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14 December 2023

What does Mark Drakeford’s resignation mean for Labour?

The party leadership will need an ally to replace the Welsh First Minister.

By Freddie Hayward

When Mark Drakeford became First Minister of Wales on 12 December 2018, he promised to stay in position for five years. He kept his word: yesterday Drakeford announced his resignation. A Welsh Labour leadership contest to replace him is expected to commence from January. The precise timings will be decided this week. Candidates will need the support of Senedd members (or fewer members and the support of local parties and affiliations), before a vote among Labour’s 18,000 Welsh members.

Drakeford represents a different strand of politics to Keir Starmer. He supported Jeremy Corbyn for the Labour leadership and is at ease introducing policies with dubious popularity. There has been some disquiet in the national party over the backlash to Drakeford’s 20mph speed limit on urban roads around Wales. As Ben wrote recently, the surge in Drakeford’s unpopularity between August and October correlates with the introduction of that policy. Nearly 60 per cent of people opposed it, according to Redfield and Wilton.

Watch: Matt Hexter joins the New Statesman podcast to discuss who (and what) comes after Drakeford.


The memory of the Ultra Low Emission Zone (Ulez) in the Uxbridge by-election defeat will be on Labour strategists’ minds when surveying the pros and cons of Drakeford’s departure. But it’s worth noting that upset over Ulez has subsided since its introduction, as people have become accustomed to it. Opposition to the speed limits may similarly disappear in Wales, but the party top brass isn’t in the mood to take any chances. Yesterday, Labour’s man in Manchester Andy Burnham scrapped plans for a clean-air zone, saying: “The way to do this was not to push people into hardship, to threaten people’s businesses and livelihoods.”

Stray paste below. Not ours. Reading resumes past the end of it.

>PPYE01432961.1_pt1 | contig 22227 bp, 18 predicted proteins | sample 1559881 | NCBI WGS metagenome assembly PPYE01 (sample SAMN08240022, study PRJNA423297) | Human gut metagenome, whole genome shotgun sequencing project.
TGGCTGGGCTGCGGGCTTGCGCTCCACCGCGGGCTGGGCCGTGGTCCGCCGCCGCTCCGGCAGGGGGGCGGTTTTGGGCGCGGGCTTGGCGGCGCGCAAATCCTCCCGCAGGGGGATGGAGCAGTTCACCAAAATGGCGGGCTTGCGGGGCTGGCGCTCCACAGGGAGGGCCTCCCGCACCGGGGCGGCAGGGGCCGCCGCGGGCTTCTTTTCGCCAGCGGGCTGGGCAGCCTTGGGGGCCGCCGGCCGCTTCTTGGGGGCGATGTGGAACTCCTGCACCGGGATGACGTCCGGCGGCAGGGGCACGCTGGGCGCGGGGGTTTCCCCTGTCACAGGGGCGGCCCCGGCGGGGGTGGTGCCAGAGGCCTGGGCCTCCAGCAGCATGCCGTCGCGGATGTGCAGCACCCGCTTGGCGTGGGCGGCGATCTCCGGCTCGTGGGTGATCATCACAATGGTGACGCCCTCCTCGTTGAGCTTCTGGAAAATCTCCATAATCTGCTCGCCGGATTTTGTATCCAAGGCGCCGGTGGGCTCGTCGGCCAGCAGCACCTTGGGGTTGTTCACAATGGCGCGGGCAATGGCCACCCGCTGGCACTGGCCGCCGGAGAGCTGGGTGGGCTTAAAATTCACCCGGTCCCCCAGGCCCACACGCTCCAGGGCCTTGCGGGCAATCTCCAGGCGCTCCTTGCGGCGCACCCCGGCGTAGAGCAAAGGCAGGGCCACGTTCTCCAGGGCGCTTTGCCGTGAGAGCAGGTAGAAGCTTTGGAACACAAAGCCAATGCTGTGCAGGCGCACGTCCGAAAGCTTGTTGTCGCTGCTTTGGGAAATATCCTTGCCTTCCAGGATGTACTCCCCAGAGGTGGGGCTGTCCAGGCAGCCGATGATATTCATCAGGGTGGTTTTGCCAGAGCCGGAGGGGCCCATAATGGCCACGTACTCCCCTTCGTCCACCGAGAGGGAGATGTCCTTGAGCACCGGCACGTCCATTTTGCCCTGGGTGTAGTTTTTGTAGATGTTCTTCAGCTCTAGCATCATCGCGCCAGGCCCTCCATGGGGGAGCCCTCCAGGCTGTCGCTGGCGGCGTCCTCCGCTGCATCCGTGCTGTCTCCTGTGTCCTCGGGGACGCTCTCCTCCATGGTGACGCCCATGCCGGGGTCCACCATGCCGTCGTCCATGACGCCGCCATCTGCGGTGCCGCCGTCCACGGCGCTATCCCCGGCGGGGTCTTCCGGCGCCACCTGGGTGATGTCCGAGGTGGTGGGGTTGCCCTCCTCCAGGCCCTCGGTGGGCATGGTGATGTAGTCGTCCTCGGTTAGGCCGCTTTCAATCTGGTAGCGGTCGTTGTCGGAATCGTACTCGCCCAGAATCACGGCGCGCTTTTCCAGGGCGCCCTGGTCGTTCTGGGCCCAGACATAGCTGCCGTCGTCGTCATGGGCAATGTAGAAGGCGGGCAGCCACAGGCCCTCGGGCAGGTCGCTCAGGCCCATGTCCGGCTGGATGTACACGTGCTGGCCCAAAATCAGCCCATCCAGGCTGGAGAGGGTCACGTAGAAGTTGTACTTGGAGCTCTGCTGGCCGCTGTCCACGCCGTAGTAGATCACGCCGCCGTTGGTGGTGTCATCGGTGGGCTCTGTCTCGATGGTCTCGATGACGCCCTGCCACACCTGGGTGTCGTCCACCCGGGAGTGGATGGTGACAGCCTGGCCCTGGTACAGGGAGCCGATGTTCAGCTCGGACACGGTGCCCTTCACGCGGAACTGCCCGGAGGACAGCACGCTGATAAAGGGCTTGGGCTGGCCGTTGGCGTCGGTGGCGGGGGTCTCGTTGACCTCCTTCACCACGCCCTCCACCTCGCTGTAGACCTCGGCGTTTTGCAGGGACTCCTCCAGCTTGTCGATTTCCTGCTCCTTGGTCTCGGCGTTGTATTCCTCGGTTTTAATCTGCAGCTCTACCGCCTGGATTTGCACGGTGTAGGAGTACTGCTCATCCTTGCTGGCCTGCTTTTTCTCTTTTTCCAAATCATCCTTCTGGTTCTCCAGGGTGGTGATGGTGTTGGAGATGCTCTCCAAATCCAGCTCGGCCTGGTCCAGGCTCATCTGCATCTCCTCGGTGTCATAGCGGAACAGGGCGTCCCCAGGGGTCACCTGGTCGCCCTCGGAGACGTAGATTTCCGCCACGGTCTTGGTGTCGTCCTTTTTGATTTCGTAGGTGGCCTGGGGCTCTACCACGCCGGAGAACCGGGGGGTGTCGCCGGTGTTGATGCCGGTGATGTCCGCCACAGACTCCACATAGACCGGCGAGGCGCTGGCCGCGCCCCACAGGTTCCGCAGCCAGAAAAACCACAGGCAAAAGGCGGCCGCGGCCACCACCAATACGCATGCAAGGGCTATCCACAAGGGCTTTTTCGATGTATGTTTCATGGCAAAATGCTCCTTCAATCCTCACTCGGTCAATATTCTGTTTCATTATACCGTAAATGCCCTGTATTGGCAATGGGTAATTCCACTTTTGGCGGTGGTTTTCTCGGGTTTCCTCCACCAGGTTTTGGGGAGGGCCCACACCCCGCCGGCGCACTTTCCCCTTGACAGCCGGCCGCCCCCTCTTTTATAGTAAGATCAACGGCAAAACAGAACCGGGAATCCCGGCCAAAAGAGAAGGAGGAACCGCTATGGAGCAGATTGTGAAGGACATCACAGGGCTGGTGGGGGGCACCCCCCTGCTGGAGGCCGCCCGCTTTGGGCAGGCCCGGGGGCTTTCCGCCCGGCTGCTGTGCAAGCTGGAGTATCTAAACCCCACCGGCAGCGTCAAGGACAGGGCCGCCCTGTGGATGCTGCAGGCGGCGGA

These words will elicit a reluctant nod of approval in the leader’s office. Batten down the hatches and scrape off the barnacles are the mantras. To put it mildly, a debate in Wales over 20mph speed limits will not be top of Labour’s list of ploys to win a majority. This is why we can expect Starmer’s team to take a close interest in the forthcoming leadership contest to succeed Drakeford. As the blocking of Jamie Driscoll to stand as north-east mayor and the leader’s cold relationship with Burnham suggest, some senior Labour figures would rather stop those with different views from the leadership securing positions of power beyond the grip of the Westminster machine.

They might find Drakeford’s successor more palatable. The two front-runners are Vaughan Gething, the economy minister who came second to Drakeford in the 2018 leadership race, and the education minister, Jeremy Miles, a former member of the Blairite group Progress. Both men supported Starmer for the leadership in 2020. In any case, those in Westminster will want to reduce the chance of friction between a Labour government in London and one in Cardiff. Drakeford’s successor will be key to that relationship.

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[See also: When will Tory centrists stand up to the right?]

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